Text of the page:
Related: All-Star Game Starters named: Dissecting the votes

30 point scorers:

Looking back there are others who suffered a similar feat to Westbrook. Specifically, on four other occasions, players who were averaging 30 or more points at the time starters were announced also weren’t selected to be a starter.  And, in one case the player didn’t even make the reserve team.

Carmelo Anthony – 2007: At the time the All-Star starters were selected for the 2007 game Anthony was averaging over 30 points per game. By year-end, Melo’s stat line was 28.9 points, 6 rebounds, 3.8 assists, and 1.2 steals. Notably, with a loaded Western squad, Melo failed to make the reserve team as well.

Karl Malone -1990: In the end, Malone made the team via a coaches selection, but didn’t play due to injury. Malone finished the season with averages of 31 points, 11.1 rebounds, 2.8 assists, and 1.5 steals.

Bernard King – 1985: Like Malone, King did make the team via the coach reserve selections. King finished the season averaging 32.9 points, 5.8 rebounds, 3.7 assists, and 1.3 steals.

Mark Aguirre 1984: Another starting snub, but Aquirre made the team via the coaches reserve selection. He finished the season with averages of 29.5 points, 5.9 rebounds, 4.5 assists, and 1.0 steal.

Historic Snubs who never made an All-Star team:

The following list of past and current players (some of which might get resolved this year) offers some shocking omissions:

  • Rod Strickland
  • Eddie Johnson
  • Marcus Camby
  • Andre Miller
  • Mike Conley
  • Damian Lillard
  • DeAndre Jordan

Fallout from omission:

Moving forward, I already stated being left off the starting team might well serve to give Westbrook the ammunition he needs to motivate himself to finish the season. Apparently I’m not the only one with this instinct:

Then again, maybe Russell Westbrook wants to discuss this with his marketing people since the reality of him missing the start has more to do with fans either not knowing him as well world wide or (sadly) not appreciating his game as much.

Related: Fan Vote keeps Westbrook out of All-Star Starting Lineup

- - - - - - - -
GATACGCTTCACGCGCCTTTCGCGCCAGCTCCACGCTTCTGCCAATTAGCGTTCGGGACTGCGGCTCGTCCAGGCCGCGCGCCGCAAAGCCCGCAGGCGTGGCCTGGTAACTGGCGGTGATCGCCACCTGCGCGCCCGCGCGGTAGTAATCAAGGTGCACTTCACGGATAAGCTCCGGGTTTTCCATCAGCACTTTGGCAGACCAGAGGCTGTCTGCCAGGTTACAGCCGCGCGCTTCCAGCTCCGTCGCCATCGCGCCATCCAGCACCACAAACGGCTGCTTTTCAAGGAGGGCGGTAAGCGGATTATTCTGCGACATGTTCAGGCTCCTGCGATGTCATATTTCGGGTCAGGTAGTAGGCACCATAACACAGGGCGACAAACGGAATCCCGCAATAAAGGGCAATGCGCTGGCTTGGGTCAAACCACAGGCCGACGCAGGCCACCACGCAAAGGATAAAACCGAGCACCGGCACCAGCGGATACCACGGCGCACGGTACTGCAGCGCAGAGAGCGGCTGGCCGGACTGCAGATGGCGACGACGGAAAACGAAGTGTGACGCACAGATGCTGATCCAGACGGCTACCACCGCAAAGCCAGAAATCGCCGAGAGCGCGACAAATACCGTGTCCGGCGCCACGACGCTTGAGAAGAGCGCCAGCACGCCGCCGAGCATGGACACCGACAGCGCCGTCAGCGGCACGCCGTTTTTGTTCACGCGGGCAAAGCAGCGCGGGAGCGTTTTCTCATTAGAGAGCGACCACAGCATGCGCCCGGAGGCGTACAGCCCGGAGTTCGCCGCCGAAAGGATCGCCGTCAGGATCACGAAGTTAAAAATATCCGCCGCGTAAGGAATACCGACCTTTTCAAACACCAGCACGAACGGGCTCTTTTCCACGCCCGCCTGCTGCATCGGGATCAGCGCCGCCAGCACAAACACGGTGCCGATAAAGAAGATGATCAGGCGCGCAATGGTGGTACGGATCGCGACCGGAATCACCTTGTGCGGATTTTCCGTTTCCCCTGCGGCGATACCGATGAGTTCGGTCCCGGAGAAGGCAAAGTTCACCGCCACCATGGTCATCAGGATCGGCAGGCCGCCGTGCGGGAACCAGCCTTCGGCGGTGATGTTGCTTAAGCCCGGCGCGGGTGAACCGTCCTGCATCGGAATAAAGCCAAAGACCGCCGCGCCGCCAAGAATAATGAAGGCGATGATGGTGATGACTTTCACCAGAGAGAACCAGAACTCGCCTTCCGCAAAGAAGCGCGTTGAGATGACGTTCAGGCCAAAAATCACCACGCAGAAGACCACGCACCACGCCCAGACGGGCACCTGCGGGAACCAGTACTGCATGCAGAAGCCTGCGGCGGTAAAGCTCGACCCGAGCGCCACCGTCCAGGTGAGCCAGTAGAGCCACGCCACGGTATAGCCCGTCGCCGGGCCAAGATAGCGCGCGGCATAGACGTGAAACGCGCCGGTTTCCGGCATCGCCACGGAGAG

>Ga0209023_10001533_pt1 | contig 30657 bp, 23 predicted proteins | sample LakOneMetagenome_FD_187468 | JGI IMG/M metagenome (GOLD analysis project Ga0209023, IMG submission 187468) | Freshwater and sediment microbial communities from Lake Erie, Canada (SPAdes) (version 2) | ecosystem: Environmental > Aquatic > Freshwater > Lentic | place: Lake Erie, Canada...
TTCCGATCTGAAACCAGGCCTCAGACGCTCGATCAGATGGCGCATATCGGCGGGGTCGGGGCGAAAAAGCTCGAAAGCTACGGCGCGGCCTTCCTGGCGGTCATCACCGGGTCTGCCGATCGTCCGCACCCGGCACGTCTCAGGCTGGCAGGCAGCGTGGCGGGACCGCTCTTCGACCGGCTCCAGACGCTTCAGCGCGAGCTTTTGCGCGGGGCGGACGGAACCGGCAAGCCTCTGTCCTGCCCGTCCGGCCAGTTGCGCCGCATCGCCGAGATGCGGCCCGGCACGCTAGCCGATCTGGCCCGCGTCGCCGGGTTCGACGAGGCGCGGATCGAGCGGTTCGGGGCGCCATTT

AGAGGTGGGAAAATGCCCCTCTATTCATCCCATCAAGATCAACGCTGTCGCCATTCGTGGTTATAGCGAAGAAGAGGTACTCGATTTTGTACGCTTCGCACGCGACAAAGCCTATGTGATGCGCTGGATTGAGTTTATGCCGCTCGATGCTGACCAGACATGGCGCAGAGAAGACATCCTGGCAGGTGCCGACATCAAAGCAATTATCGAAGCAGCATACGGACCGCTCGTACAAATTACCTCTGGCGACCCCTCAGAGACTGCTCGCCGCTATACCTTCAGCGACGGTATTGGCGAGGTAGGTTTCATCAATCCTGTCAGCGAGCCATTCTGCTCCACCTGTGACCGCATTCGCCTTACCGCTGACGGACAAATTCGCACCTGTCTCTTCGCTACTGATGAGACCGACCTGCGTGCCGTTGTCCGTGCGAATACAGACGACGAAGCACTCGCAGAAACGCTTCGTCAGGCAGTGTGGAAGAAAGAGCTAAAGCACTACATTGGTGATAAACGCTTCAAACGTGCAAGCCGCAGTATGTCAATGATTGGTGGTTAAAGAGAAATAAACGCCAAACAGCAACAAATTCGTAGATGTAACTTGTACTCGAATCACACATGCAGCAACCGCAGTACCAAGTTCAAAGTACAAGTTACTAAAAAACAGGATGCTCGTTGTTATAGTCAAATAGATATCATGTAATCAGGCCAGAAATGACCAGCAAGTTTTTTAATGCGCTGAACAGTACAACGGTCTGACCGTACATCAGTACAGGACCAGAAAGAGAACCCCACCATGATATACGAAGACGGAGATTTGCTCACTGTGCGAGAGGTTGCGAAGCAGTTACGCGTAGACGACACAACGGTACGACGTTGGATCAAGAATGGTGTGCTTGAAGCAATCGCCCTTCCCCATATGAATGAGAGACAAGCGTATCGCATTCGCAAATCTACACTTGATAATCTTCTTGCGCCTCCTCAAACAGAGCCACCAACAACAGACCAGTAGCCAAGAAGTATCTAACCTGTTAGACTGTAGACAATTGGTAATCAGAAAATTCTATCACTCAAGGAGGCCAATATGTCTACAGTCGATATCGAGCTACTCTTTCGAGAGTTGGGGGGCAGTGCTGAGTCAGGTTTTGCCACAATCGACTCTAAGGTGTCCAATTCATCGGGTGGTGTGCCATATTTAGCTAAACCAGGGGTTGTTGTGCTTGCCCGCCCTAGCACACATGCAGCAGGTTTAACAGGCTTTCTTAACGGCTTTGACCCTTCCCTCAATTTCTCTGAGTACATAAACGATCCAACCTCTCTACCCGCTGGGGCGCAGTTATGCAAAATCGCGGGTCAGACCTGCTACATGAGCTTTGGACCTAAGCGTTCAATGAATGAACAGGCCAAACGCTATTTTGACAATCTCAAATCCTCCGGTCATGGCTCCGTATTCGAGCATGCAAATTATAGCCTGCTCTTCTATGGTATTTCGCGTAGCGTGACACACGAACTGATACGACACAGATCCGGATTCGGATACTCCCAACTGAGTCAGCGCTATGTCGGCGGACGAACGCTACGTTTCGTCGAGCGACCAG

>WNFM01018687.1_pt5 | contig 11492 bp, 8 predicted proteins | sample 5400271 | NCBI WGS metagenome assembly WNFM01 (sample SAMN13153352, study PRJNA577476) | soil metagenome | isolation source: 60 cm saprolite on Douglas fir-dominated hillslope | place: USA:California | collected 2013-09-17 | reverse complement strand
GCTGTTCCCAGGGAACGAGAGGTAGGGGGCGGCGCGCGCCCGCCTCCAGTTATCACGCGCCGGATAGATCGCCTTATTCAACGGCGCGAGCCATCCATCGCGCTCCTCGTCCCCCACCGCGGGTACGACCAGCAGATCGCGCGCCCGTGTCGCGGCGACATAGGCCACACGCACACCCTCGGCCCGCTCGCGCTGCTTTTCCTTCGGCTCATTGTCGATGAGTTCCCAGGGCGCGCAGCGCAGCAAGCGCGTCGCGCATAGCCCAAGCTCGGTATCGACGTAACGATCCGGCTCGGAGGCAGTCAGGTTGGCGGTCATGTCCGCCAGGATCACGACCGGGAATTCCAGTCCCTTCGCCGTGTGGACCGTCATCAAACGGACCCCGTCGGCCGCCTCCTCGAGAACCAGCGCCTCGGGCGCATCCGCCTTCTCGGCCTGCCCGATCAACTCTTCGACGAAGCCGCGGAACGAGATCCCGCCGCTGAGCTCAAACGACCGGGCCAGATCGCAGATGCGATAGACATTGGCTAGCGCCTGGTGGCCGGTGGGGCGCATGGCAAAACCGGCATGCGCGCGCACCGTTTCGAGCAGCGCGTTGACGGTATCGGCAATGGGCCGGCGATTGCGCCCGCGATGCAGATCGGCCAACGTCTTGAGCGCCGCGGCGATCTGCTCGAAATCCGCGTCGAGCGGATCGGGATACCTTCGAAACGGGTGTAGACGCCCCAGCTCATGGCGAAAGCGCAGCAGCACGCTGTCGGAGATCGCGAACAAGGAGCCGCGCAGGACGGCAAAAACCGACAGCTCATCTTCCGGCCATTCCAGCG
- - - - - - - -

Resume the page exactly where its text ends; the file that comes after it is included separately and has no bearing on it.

More from Thunderous Intentions

It just seems unreal that the player who won the past two All-Star Game MVPs and is on this record-setting triple-double pace wasn’t the first name fans selected to start.

Bias aside, tell me I’m wrong?  I mean, I could make an argument Kyle Lowry and or Isaiah Thomas should be the starting East backcourt.

At least Westbrook has the knowledge the Media and Players placed him first. Lowry meanwhile, has registered almost the exact numbers as Curry did in his first MVP season but was ranked fifth in player votes.

That might actually be the worst shade, knowing your peers don’t regard you as the best guard in the East even though all the stats confirm that fact.

One thing is certain, the first player every coach will write on their reserve list will be Russell Westbrook.

Missed opportunity for drama:

As I noted in the immediate aftermath of Westbrook’s omission, it is the lost theatrics of having the former OKC Big 3 together on the court.

It’s not a given these former teammates will spend any time together as a unit during the game either. First, it’s likely there will be at least 3 Warriors on the team with either or both of Klay Thompson and Draymond Green making the team.

Related: Westbrook starting omission cancels reunion of former OKC Big 3

In addition, Steve Kerr and his Warriors will be the coaching staff in the West given their top record. Given that fact, if there is truth to the Westbrook-Durant full-on feud, don’t expect Kerr to put them on the court together. If that turns out to be the case, it’s unlikely Westbrook will even have a shot of setting another record by winning MVP in 3 consecutive All-Star Games.

Generally, I’m someone who prefers to avoid drama but tell me you weren’t dying to see what would happen with Russell Westbrook and Kevin Durant on the court together. Would Russ have purposely ignored KD both in terms of speaking to him or passing him the ball?

Unfortunately,  the answer to that question will likely never get answered. And, we as fans, have no one to blame, but ourselves.